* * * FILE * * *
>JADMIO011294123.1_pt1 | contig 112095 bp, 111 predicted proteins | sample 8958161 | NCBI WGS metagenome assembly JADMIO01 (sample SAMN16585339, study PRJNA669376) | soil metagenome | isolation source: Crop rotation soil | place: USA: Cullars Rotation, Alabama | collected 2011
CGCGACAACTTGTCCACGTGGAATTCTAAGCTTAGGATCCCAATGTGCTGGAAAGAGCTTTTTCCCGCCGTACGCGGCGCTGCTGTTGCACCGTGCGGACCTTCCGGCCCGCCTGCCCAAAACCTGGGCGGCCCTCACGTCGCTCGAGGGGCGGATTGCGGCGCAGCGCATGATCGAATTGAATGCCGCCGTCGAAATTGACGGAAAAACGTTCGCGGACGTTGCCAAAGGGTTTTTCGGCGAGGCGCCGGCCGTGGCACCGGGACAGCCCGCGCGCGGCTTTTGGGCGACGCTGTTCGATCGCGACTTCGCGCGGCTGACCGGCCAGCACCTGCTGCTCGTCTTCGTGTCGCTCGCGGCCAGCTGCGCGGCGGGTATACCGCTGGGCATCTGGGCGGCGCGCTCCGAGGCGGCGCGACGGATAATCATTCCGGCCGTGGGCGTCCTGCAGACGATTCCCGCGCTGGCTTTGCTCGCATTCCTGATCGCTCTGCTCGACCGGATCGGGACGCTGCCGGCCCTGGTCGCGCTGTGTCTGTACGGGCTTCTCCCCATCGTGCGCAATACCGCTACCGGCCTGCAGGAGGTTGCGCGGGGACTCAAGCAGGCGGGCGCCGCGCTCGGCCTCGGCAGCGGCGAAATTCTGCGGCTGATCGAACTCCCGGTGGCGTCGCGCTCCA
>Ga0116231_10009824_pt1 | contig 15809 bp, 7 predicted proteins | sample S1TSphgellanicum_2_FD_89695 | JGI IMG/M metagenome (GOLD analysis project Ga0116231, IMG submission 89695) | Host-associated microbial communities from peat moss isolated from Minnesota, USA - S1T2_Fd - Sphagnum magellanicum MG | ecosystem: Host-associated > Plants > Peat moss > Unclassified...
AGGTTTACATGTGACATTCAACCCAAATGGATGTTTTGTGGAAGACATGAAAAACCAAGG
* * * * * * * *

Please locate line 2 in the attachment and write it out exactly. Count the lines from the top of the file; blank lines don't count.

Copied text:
CGCGACAACTTGTCCACGTGGAATTCTAAGCTTAGGATCCCAATGTGCTGGAAAGAGCTTTTTCCCGCCGTACGCGGCGCTGCTGTTGCACCGTGCGGACCTTCCGGCCCGCCTGCCCAAAACCTGGGCGGCCCTCACGTCGCTCGAGGGGCGGATTGCGGCGCAGCGCATGATCGAATTGAATGCCGCCGTCGAAATTGACGGAAAAACGTTCGCGGACGTTGCCAAAGGGTTTTTCGGCGAGGCGCCGGCCGTGGCACCGGGACAGCCCGCGCGCGGCTTTTGGGCGACGCTGTTCGATCGCGACTTCGCGCGGCTGACCGGCCAGCACCTGCTGCTCGTCTTCGTGTCGCTCGCGGCCAGCTGCGCGGCGGGTATACCGCTGGGCATCTGGGCGGCGCGCTCCGAGGCGGCGCGACGGATAATCATTCCGGCCGTGGGCGTCCTGCAGACGATTCCCGCGCTGGCTTTGCTCGCATTCCTGATCGCTCTGCTCGACCGGATCGGGACGCTGCCGGCCCTGGTCGCGCTGTGTCTGTACGGGCTTCTCCCCATCGTGCGCAATACCGCTACCGGCCTGCAGGAGGTTGCGCGGGGACTCAAGCAGGCGGGCGCCGCGCTCGGCCTCGGCAGCGGCGAAATTCTGCGGCTGATCGAACTCCCGGTGGCGTCGCGCTCCA